Say That Again

by Mike Masnick

MPAA: The Grateful Dead's Success Was An Abomination Against Nature

from the one-way-to-look-at-things dept

One of the more annoying things we've found when discussing how the entertainment industry needs to adapt and change and embrace new technologies in place of their old business model, is the repeated claim that it's impossible to make money if the content is given away for free. Impossible is a pretty absolute statement -- and all you need is one example to disprove it. However, as we've shown, there are many, many examples of entertainers who have learned how to make more money out of giving away their content -- which seems to disprove the whole "impossible" bit. However, the industry folks don't seem to know how to respond to that, so they just keep saying it's impossible.

Witness this bizarre exchange between John Perry Barlow and the MPAA's Dan Glickman debating the future of the entertainment industry. Barlow notes that he made an awful lot of money as a songwriter for the Grateful Dead, which encouraged its fans to make tapes of its shows for free. Glickman immediately responds by saying: "It is ridiculous to believe that you can give product away for free and be more successful. I mean it defies the laws of nature." The problem, as always, is that Glickman has incorrectly defined his market -- which is a scary thought if he's supposed to be the leading spokesperson for that industry. He thinks they're in the business of selling content. That's not so. It's too narrowly defined. The entertainment business is in the business of entertaining -- and that can include many things that still involve giving content away for free for promotional value. We've discussed plenty of examples in the recording industry -- and Barlow's success helps prove that. In Glickman's own movie industry the examples are even more obvious. They should be selling the experience of seeing a movie, not just the content. However, when Glickman says things like the idea that giving away things for free is against "the laws of human nature," we wonder if this means he's never received anything for free in his life. Does he turn down the free soda offered with the slice of pizza in the corner shop? Free dessert with dinner? Why that's just crazy talk! Those restaurants must be run by anti-capitalist extremists. Their actions in giving away free food are against the laws of nature, and they must be on their way out of business.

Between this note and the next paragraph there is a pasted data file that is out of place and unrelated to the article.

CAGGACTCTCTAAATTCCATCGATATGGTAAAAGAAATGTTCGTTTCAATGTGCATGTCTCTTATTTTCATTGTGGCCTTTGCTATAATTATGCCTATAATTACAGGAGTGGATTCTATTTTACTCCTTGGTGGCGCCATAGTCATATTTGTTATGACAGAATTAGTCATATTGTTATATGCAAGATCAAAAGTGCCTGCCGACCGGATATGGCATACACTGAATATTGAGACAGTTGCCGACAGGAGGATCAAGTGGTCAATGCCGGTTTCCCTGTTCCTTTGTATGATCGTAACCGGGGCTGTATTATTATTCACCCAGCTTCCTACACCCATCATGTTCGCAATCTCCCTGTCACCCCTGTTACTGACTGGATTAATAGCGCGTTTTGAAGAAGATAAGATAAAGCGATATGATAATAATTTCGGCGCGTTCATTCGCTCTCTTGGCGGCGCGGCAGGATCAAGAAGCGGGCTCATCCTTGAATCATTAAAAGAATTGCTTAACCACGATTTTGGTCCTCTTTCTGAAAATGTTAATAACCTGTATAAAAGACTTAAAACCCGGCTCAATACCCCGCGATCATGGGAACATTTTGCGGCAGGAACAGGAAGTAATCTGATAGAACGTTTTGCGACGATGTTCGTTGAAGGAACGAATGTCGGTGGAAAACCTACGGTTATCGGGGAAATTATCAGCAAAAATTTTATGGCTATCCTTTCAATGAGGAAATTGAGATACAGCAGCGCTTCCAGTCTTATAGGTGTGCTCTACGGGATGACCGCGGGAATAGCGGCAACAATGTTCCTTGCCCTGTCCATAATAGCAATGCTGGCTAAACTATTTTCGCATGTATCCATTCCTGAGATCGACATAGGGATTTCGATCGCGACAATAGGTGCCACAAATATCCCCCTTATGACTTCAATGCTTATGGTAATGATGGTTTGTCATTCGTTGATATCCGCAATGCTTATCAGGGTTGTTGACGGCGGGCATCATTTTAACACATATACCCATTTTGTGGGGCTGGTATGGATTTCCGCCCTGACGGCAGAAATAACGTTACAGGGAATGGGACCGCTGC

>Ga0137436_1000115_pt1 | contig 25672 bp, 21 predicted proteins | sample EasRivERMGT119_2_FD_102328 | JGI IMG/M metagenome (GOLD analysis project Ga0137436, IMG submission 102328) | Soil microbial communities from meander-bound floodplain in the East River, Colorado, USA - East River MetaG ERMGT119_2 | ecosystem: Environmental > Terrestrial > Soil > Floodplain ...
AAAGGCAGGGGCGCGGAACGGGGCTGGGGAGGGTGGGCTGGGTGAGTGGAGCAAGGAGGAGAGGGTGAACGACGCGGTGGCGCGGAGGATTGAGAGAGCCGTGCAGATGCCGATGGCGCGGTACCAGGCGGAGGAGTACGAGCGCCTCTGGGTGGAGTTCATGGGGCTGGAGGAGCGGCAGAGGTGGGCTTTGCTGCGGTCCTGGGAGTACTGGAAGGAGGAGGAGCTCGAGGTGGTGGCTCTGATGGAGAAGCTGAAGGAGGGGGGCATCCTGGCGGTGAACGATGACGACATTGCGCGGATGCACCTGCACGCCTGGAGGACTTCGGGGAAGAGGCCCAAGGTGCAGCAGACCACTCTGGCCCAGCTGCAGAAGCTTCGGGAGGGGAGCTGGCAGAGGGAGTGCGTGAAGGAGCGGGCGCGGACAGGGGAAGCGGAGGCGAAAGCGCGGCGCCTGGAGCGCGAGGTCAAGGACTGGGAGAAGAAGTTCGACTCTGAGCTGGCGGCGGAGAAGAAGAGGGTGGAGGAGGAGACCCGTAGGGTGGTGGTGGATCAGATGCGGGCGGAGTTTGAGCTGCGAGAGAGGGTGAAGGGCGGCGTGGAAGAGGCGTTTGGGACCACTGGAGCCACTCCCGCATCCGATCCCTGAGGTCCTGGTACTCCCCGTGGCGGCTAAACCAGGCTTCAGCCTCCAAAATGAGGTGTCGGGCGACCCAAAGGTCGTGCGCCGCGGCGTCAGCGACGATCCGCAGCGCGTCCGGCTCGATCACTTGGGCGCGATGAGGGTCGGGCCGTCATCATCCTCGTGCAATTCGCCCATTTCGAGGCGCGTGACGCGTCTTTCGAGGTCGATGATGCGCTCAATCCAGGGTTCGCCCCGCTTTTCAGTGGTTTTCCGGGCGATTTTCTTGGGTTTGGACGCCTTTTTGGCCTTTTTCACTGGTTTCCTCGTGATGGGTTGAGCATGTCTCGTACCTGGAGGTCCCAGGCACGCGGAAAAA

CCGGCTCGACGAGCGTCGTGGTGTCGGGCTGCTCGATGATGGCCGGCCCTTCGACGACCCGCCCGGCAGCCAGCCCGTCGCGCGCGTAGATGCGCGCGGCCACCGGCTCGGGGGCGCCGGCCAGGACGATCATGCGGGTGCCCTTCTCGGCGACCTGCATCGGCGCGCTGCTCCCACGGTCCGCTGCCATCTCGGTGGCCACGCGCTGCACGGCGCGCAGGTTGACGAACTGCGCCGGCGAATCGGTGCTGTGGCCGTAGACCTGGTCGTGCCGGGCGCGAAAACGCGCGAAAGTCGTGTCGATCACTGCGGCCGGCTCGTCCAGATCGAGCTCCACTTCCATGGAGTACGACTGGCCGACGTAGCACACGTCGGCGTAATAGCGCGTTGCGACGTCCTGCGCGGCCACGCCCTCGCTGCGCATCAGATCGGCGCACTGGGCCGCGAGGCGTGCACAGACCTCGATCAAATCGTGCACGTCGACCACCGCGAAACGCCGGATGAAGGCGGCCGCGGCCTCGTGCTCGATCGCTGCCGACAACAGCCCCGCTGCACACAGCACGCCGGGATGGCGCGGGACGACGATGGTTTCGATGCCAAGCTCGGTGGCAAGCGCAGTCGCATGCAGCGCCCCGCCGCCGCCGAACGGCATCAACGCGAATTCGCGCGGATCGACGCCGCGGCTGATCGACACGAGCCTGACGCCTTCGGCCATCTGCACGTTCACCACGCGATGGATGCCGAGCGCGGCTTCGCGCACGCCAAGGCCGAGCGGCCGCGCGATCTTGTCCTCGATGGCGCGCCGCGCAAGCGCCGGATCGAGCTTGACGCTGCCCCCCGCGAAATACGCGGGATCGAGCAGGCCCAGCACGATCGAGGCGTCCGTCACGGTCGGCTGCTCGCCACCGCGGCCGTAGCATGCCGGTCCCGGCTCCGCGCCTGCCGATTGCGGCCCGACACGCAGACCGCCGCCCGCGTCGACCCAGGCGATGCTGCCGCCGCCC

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  1. identicon
    Tim, 18 Aug 2006 @ 12:23pm

    Watered down...

    I am the frontman for a semi-successful regional rock band and I can tell you that while "free" is still the way to increase your fanbase and get more money from touring, the unfortunate thing is that "free" is getting watered down a great deal. Myspace, Purevolume, and other music promotion websites allow the artist to share their music with thousands of fresh ears everyday. We have benefitted a great deal from these sites, the issue is that due to the inexpensiveness of recording technology, any 12 year old with a computer and a microphone can call themselves a "band," purchase a friend-adder, and try to get the world to listen to their music. This in-turn takes away a lot of the fan-retention rate from the free disc or digital recording. People get tired of listening to every single free sampler, live show, or link to an mp3 that's been thrown there way. While I agree that the digital world has been tremendously successful at putting a great deal of power back in the musician's hands, the drawback is that anyone can call themselves a musician and use the same resources as some of the biggest bands regardless of talent or creativity, which creates a greatly watered down market. DMB, the Dead, and Phish came at a time when "free" was really something special and therefore truly exploited it as a marketing stragegy. Its becoming harder and harder these days to get people to try new music, even if it is free.

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